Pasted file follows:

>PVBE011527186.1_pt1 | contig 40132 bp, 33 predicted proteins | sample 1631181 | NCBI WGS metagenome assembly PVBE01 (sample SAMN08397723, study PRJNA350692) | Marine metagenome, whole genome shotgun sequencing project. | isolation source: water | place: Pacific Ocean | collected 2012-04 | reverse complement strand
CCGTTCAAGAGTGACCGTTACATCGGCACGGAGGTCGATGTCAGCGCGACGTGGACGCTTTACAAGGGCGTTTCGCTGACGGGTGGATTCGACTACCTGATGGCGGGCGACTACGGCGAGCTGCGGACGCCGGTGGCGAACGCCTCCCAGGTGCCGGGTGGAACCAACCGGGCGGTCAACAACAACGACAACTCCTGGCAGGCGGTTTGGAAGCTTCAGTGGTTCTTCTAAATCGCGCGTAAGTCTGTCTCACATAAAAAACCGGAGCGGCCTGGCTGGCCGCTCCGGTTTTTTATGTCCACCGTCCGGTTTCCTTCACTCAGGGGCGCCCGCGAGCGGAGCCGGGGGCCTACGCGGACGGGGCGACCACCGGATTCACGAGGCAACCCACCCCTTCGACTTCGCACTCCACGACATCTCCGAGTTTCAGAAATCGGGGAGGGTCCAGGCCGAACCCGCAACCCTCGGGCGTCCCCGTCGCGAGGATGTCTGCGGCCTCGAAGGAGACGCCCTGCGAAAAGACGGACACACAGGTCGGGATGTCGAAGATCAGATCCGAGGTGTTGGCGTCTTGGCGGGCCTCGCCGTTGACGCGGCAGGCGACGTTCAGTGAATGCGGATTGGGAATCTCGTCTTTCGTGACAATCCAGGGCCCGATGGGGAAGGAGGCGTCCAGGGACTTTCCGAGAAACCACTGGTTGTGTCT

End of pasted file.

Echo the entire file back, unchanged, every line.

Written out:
>PVBE011527186.1_pt1 | contig 40132 bp, 33 predicted proteins | sample 1631181 | NCBI WGS metagenome assembly PVBE01 (sample SAMN08397723, study PRJNA350692) | Marine metagenome, whole genome shotgun sequencing project. | isolation source: water | place: Pacific Ocean | collected 2012-04 | reverse complement strand
CCGTTCAAGAGTGACCGTTACATCGGCACGGAGGTCGATGTCAGCGCGACGTGGACGCTTTACAAGGGCGTTTCGCTGACGGGTGGATTCGACTACCTGATGGCGGGCGACTACGGCGAGCTGCGGACGCCGGTGGCGAACGCCTCCCAGGTGCCGGGTGGAACCAACCGGGCGGTCAACAACAACGACAACTCCTGGCAGGCGGTTTGGAAGCTTCAGTGGTTCTTCTAAATCGCGCGTAAGTCTGTCTCACATAAAAAACCGGAGCGGCCTGGCTGGCCGCTCCGGTTTTTTATGTCCACCGTCCGGTTTCCTTCACTCAGGGGCGCCCGCGAGCGGAGCCGGGGGCCTACGCGGACGGGGCGACCACCGGATTCACGAGGCAACCCACCCCTTCGACTTCGCACTCCACGACATCTCCGAGTTTCAGAAATCGGGGAGGGTCCAGGCCGAACCCGCAACCCTCGGGCGTCCCCGTCGCGAGGATGTCTGCGGCCTCGAAGGAGACGCCCTGCGAAAAGACGGACACACAGGTCGGGATGTCGAAGATCAGATCCGAGGTGTTGGCGTCTTGGCGGGCCTCGCCGTTGACGCGGCAGGCGACGTTCAGTGAATGCGGATTGGGAATCTCGTCTTTCGTGACAATCCAGGGCCCGATGGGGAAGGAGGCGTCCAGGGACTTTCCGAGAAACCACTGGTTGTGTCT